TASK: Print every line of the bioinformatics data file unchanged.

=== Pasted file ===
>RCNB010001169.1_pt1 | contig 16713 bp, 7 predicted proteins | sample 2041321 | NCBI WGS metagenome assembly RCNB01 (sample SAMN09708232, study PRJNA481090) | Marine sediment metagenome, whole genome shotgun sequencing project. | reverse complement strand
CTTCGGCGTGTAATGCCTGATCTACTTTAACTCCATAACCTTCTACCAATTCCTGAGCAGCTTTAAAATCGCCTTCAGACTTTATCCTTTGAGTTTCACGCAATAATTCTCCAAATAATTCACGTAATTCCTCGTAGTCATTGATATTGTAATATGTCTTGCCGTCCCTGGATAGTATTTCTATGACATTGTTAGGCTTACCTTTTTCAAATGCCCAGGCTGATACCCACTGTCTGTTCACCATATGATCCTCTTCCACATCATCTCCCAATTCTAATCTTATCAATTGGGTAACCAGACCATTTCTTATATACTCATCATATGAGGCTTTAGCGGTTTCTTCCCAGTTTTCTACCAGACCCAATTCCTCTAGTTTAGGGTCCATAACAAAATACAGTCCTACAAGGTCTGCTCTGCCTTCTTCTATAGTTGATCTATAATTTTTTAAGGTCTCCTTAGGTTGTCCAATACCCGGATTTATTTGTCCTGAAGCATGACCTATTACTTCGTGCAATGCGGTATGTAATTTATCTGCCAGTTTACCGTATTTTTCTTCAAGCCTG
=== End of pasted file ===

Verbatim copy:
>RCNB010001169.1_pt1 | contig 16713 bp, 7 predicted proteins | sample 2041321 | NCBI WGS metagenome assembly RCNB01 (sample SAMN09708232, study PRJNA481090) | Marine sediment metagenome, whole genome shotgun sequencing project. | reverse complement strand
CTTCGGCGTGTAATGCCTGATCTACTTTAACTCCATAACCTTCTACCAATTCCTGAGCAGCTTTAAAATCGCCTTCAGACTTTATCCTTTGAGTTTCACGCAATAATTCTCCAAATAATTCACGTAATTCCTCGTAGTCATTGATATTGTAATATGTCTTGCCGTCCCTGGATAGTATTTCTATGACATTGTTAGGCTTACCTTTTTCAAATGCCCAGGCTGATACCCACTGTCTGTTCACCATATGATCCTCTTCCACATCATCTCCCAATTCTAATCTTATCAATTGGGTAACCAGACCATTTCTTATATACTCATCATATGAGGCTTTAGCGGTTTCTTCCCAGTTTTCTACCAGACCCAATTCCTCTAGTTTAGGGTCCATAACAAAATACAGTCCTACAAGGTCTGCTCTGCCTTCTTCTATAGTTGATCTATAATTTTTTAAGGTCTCCTTAGGTTGTCCAATACCCGGATTTATTTGTCCTGAAGCATGACCTATTACTTCGTGCAATGCGGTATGTAATTTATCTGCCAGTTTACCGTATTTTTCTTCAAGCCTG